Kirstie Allsopp's compensation rant

TV presenter Kirstie Allsopp has sparked controversy after suggesting that victims of the Christmas storms were "spoilt" for getting compensation for going without power for days.

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Kirstie Allsopp says victims of the Christmas storms were "spoilt" for getting compensation for going without power for days.

TV presenter Kirstie Allsopp has sparked controversy after suggesting that victims of the Christmas storms were "spoilt" for getting compensation for going without power for days.

The Location, Location, Location and Kirstie's Homemade Christmas presenter, 42, bemoaned what she called a lack of "Blitz spirit".

Her comments, in which she said that billions of people around the world get by with "limited electricity", came as many faced yet another day without power on Monday, a week after they were cut off, despite claims by engineers the last homes had been reconnected.

Tens of thousands of homes across the south east of England, north Wales and Cumbria were left without electricity because of damage caused by the storms.

Allsopp tweeted that she was "in rant mode" and told her 331,000 followers: "What on Earth has happened to Blitz spirit? Billions of people get by with very limited electricity #SpoiltUK."

She added: "Storm winds blow, trees come down, electricity goes off, it's not much fun, need to make contingency plans, why does this mean compensation?"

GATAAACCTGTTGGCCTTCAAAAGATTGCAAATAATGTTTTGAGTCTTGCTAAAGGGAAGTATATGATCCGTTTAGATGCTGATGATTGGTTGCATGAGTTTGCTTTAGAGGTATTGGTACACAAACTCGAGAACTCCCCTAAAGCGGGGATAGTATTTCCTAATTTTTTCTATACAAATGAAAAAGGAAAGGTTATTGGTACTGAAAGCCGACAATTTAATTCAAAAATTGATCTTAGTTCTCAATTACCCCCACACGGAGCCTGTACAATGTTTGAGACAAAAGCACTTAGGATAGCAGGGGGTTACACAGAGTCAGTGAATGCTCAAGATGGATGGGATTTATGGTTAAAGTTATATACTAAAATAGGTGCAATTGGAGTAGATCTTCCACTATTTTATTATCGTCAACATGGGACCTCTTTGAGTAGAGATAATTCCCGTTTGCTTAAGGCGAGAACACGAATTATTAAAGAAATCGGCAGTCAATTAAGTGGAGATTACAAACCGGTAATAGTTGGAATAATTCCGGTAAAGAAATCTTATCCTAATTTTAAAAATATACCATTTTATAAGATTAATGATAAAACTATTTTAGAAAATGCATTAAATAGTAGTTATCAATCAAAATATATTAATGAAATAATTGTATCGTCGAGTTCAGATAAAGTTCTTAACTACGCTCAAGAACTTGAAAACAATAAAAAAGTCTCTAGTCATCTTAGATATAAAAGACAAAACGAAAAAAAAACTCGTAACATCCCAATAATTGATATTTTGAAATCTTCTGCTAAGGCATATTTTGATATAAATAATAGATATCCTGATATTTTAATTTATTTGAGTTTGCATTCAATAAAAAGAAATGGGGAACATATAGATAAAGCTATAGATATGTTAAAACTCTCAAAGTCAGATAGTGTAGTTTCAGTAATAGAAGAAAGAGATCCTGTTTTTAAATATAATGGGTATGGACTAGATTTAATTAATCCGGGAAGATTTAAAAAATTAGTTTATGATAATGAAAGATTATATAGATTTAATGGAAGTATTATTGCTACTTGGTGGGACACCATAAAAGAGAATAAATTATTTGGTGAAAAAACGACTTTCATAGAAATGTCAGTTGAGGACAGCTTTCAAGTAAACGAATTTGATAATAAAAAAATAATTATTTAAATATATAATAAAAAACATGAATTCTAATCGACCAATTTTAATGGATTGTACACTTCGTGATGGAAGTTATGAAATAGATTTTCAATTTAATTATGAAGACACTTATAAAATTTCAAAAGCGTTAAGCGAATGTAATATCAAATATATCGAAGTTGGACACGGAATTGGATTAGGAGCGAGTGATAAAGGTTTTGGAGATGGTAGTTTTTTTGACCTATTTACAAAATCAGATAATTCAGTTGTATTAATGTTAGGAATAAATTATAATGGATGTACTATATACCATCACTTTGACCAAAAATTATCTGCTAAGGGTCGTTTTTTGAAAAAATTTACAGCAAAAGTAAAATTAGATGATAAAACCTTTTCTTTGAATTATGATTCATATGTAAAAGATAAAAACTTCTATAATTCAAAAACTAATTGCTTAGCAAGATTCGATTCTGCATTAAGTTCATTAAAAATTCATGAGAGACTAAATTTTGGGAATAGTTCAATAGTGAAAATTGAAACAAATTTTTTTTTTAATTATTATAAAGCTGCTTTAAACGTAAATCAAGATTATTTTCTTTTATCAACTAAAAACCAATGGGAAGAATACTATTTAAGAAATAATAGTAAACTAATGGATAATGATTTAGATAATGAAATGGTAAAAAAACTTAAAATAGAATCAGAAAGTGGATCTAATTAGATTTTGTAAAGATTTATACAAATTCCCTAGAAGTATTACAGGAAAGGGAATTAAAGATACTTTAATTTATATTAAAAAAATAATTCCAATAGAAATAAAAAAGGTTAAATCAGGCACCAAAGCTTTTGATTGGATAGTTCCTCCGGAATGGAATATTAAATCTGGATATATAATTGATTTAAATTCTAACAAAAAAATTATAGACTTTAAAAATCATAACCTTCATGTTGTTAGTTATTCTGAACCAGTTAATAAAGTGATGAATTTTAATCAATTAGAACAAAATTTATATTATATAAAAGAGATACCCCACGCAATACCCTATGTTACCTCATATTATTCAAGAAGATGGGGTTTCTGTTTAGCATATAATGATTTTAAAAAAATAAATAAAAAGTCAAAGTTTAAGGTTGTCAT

Her comments ignited controversy on Twitter, with one person writing: "Something tells me you were not affected?" while another added: "Quite right @KirstieMAllsopp, people are just spoilt. They'll feel entitled to shelter, food and water next!"

Another joked about the Handmade Britain presenter: "On the bright side, these floods will help give that fabulous distressed look to furniture. #kirstyantoinette "

One Twitter useradded: "I'm no expert, but I haven't noticed us being at war with Germany, or you know, an actual Blitz happening."

Another replied to Allsopp, whose father Lord Hindlip, was a chairman of Christie's: "So say you via Twitter...doing that without electricity are you?!" to which Allsopp replied: "Point is if I couldn't tweet because of a storm I wouldn't be seeking compensation, things happen, less whinging more doing."

Energy companies have been criticised for their slow reaction to storm damage.

Basil Scarsella, chief executive of UK Power Networks, one of the UK's biggest power distributors, said it will increase payments for 48 to 60-hour outages from £27 to £75 for those affected on Christmas Day as "a gesture of goodwill".

Additional payments will be made to customers who have been without electricity for longer than that time - up to a maximum of £432.

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